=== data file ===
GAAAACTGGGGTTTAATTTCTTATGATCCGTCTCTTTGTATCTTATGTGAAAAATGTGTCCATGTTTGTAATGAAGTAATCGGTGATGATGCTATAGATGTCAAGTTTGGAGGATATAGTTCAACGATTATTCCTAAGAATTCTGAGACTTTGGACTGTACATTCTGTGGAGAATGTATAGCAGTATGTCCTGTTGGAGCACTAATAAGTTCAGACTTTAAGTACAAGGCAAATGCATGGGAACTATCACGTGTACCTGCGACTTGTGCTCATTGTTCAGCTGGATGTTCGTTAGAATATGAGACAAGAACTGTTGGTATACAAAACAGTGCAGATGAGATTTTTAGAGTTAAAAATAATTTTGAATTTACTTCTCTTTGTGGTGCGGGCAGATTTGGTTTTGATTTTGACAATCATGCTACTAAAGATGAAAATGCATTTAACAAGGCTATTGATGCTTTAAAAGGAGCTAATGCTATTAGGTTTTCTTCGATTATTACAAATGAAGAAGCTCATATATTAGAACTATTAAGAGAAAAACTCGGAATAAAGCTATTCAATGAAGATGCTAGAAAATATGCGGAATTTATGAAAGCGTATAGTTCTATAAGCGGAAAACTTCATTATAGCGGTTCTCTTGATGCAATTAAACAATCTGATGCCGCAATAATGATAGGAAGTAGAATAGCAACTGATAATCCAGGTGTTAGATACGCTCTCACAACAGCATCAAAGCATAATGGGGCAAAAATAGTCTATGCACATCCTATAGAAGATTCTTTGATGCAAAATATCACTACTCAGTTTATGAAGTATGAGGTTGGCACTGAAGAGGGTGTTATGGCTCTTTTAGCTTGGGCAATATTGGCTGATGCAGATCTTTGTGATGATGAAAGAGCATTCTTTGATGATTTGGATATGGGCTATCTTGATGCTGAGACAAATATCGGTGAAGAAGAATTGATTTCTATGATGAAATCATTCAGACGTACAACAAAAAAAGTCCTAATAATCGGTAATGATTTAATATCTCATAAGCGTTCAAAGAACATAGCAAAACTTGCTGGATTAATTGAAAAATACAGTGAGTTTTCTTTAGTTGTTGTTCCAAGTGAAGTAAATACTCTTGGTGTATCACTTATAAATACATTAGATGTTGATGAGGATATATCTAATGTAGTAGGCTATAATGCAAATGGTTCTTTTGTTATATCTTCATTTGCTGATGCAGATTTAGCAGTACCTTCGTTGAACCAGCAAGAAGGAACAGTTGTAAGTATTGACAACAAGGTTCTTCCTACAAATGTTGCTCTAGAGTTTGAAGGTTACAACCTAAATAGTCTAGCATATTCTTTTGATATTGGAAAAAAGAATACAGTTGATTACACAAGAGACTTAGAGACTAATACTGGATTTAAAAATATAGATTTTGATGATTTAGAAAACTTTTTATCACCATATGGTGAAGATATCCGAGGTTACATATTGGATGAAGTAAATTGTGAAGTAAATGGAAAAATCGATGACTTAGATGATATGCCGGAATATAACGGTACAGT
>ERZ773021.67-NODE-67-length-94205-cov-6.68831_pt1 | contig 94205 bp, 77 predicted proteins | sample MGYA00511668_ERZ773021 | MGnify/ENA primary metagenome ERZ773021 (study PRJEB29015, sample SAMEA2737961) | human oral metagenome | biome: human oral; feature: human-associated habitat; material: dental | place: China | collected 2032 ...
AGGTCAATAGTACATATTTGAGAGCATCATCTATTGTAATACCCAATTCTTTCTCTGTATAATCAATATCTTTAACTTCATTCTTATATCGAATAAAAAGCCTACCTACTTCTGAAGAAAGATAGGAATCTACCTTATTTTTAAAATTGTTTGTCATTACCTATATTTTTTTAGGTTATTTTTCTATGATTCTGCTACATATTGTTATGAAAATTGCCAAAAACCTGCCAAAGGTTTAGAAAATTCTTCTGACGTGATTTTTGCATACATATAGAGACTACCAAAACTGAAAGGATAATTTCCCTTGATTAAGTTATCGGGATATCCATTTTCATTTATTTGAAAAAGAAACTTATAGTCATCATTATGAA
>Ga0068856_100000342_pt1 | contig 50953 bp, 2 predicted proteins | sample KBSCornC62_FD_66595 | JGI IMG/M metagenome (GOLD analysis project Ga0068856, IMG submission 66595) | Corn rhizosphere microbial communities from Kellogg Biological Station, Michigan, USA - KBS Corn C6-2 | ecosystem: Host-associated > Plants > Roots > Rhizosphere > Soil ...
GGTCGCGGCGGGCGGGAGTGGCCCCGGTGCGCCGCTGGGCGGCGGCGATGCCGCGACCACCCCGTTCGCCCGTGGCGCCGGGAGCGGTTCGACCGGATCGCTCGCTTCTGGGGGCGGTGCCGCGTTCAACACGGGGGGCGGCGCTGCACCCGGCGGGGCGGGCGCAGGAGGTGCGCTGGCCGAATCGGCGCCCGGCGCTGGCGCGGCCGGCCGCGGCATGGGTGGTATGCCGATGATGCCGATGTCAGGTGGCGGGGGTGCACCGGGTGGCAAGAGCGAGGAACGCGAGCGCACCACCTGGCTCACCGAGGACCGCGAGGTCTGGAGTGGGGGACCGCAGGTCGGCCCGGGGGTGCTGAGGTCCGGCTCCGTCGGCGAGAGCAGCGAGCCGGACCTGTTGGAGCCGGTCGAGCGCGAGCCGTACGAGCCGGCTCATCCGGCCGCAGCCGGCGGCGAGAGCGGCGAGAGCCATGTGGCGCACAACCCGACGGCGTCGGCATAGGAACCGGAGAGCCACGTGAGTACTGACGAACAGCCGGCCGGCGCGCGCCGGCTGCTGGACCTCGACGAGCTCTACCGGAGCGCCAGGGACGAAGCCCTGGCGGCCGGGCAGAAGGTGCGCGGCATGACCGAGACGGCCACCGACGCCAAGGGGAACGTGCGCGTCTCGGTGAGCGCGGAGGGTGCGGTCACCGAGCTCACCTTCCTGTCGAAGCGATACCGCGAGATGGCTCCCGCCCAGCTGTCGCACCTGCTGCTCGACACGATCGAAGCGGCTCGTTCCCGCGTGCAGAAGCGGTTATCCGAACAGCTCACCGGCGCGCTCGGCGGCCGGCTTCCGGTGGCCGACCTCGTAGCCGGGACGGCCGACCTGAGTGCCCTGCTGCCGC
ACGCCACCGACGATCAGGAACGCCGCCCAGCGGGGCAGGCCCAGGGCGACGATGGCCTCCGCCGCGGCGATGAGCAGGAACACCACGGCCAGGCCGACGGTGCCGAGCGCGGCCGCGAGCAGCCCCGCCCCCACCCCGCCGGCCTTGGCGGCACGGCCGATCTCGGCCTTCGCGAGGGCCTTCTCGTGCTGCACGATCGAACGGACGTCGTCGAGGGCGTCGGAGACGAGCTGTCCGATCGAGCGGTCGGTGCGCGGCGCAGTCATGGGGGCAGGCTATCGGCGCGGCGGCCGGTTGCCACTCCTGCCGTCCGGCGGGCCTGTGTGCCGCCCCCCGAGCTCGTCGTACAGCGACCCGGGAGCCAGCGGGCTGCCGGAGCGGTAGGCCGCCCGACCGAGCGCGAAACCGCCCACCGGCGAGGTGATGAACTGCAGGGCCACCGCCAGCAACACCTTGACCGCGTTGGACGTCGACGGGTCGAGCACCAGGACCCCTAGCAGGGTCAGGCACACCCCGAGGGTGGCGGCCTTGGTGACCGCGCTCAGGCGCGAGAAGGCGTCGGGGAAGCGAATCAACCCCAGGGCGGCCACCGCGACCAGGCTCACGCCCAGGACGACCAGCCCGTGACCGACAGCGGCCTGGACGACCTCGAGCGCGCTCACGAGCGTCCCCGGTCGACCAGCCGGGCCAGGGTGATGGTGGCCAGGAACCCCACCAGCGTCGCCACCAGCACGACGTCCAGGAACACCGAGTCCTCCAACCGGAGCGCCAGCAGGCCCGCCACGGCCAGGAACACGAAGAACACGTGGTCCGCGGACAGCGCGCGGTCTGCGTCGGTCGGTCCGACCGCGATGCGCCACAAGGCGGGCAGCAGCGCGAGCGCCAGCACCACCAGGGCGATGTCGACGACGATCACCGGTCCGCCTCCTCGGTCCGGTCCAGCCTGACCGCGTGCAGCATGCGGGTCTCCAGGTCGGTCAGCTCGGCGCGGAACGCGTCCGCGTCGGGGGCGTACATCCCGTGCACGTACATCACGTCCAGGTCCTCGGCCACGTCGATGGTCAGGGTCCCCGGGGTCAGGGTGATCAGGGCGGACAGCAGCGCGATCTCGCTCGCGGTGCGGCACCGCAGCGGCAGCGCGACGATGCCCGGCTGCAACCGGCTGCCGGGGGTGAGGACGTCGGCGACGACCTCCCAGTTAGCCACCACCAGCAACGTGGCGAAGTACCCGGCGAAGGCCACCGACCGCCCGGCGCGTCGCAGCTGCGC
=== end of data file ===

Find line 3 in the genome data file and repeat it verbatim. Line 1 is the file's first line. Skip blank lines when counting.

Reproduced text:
AGGTCAATAGTACATATTTGAGAGCATCATCTATTGTAATACCCAATTCTTTCTCTGTATAATCAATATCTTTAACTTCATTCTTATATCGAATAAAAAGCCTACCTACTTCTGAAGAAAGATAGGAATCTACCTTATTTTTAAAATTGTTTGTCATTACCTATATTTTTTTAGGTTATTTTTCTATGATTCTGCTACATATTGTTATGAAAATTGCCAAAAACCTGCCAAAGGTTTAGAAAATTCTTCTGACGTGATTTTTGCATACATATAGAGACTACCAAAACTGAAAGGATAATTTCCCTTGATTAAGTTATCGGGATATCCATTTTCATTTATTTGAAAAAGAAACTTATAGTCATCATTATGAA